Posts Tagged ‘Terrorism’


Re-examining the The Nth Country Experiment (1967)

Wednesday, January 4th, 2012

This week’s document is one that most nuclear wonks have seen before: the Summary Report of the Nth Country Experiment, produced by the Lawrence Livermore laboratory in 1967. It made a big splash when it was declassified in 2003, for good reason. Here was an official government study, from over 30 years ago, which said that there were essentially no secrets left when it came to designing nuclear weapons.1

Click image for full PDF.

The report summarizes the results of a 1964 “experiment,” in which Livermore hired two physics postdocs and had them try to come up with “a credible weapon design” based only on information in the public domain and computer support. A third postdoc was added a year later. The experiment ended in April 1967.

From a modern perspective, this is fascinating stuff. If three postdocs can design a nuclear weapon, then what’s to stop a terrorist? What’s the value of secrecy? Isn’t it amazing they were worried about this stuff almost 50 years ago?

But I think there are some more things to say about this.

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  1. Source: W.J. Frank, ed., “Summary Report of the Nth Country Experiment,” UCRL-50249 (March 1967), via the National Security Archive. []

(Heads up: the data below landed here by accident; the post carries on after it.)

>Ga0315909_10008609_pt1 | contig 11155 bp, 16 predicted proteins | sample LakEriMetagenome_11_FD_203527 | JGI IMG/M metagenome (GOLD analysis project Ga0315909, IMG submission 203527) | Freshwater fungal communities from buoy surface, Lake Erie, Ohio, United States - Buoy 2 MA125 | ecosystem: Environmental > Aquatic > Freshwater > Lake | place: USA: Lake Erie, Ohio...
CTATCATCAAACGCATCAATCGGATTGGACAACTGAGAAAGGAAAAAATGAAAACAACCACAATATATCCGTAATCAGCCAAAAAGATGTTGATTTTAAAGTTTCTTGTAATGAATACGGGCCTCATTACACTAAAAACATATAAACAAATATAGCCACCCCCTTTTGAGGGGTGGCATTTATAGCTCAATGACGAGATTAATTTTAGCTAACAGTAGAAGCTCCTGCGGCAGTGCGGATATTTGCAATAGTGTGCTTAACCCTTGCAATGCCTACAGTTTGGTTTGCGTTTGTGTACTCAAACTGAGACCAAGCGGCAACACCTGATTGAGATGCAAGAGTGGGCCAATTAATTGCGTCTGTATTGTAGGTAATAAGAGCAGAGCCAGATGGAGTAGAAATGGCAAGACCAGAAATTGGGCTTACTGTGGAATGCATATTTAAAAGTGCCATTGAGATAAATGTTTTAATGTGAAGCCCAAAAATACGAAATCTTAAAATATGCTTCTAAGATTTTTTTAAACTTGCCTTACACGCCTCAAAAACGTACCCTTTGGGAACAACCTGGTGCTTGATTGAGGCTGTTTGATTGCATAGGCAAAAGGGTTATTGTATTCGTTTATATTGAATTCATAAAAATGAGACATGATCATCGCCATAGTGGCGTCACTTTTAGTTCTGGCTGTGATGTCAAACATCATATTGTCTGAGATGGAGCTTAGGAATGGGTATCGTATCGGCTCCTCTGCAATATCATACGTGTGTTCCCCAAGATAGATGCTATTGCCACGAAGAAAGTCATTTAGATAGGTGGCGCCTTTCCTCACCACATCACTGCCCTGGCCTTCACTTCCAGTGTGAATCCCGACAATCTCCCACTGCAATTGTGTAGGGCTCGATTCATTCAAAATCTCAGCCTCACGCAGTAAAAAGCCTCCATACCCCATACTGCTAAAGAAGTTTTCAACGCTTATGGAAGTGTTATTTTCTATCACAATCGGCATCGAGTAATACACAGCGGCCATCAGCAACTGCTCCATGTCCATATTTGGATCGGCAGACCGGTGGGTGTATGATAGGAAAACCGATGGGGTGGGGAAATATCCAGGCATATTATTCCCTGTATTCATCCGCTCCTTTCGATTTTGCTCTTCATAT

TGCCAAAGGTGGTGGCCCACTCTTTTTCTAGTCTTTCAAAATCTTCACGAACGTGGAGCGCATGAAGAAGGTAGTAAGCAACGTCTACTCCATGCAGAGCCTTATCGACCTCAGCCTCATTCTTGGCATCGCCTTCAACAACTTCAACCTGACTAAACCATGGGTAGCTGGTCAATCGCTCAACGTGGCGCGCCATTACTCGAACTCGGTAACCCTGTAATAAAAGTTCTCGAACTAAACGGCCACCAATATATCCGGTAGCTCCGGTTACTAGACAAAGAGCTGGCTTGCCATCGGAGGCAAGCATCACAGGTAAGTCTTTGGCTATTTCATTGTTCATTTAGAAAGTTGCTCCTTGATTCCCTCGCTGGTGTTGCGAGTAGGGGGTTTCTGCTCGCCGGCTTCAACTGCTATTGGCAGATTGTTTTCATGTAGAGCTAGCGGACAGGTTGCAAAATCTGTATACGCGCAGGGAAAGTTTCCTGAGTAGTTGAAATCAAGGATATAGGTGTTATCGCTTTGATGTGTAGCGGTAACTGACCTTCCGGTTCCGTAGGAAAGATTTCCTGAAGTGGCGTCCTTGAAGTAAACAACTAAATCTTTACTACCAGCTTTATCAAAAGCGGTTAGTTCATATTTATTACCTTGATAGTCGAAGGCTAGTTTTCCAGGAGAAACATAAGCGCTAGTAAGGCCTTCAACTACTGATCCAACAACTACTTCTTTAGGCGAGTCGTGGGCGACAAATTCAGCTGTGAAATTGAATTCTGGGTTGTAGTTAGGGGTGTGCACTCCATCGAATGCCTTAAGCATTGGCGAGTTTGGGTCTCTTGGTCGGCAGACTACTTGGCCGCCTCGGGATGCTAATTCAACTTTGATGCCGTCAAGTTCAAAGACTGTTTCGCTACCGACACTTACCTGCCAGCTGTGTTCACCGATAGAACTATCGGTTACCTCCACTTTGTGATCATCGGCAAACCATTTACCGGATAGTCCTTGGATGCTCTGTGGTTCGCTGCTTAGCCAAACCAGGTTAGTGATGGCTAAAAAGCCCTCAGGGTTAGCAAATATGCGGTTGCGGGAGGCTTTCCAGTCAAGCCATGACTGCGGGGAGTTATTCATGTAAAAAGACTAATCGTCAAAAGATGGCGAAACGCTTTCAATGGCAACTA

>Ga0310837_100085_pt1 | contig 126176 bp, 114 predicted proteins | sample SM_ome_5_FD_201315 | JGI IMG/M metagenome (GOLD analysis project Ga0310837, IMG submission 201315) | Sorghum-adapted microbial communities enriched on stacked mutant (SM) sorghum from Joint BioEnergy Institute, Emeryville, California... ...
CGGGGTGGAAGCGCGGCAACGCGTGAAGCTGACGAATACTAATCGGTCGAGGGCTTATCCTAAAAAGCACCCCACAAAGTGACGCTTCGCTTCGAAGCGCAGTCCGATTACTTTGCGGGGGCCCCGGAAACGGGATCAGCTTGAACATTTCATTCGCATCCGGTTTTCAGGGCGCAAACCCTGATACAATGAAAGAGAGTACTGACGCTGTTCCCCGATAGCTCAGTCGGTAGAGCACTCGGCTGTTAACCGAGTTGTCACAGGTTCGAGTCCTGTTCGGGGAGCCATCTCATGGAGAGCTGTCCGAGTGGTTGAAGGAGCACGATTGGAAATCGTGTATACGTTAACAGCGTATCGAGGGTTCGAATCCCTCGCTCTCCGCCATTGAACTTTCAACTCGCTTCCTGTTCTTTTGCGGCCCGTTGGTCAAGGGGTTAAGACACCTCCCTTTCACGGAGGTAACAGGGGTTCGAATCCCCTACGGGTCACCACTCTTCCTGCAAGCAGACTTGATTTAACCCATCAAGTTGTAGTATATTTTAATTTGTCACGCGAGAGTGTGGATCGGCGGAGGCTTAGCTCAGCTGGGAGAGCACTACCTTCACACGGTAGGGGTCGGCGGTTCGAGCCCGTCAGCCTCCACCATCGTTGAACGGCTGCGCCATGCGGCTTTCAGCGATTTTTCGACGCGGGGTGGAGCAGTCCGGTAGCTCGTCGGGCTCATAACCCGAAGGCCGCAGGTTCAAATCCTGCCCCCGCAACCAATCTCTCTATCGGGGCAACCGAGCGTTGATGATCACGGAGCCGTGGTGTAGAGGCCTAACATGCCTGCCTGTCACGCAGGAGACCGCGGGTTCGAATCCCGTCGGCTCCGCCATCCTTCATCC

War from Above, War from Below

Monday, January 2nd, 2012

It seems that there are really two flavors of war these days. One is what we might call “war from above,” which involves getting quite literally above the people you’re trying to make war on, and dropping nasty things on them that blow them up. The other is what we might call “war from below,” in which involves blowing up people from an eye-level vantage point, and usually with somewhat more mundane weapons, like cars stuffed with homemade explosives. Two of my favorite “history of war” books dwell on each end of this extreme.

On the grand subject of “war from above,” Sven Lindqvist’s A History of Bombing (New York: New Press, 2001), is fairly unknown amongst bomb scholars, in my experience, but immensely interesting. It’s an unusual book to say the least. The structure is something like a long, discursive timeline, with each entry numbered. You can read it front-to-back, which is fine enough, or, alternatively, the author offers up selective entry paths that lead to the development of different themes. It’s sort of a mixture of Choose Your Own Adventure with non-fiction history. While I am generally not a huge fan of “experimental” works of history, this one actually works for me. I picked it up on a whim at a used bookstore awhile back, and was surprised at how much I found it both interesting and compelling.

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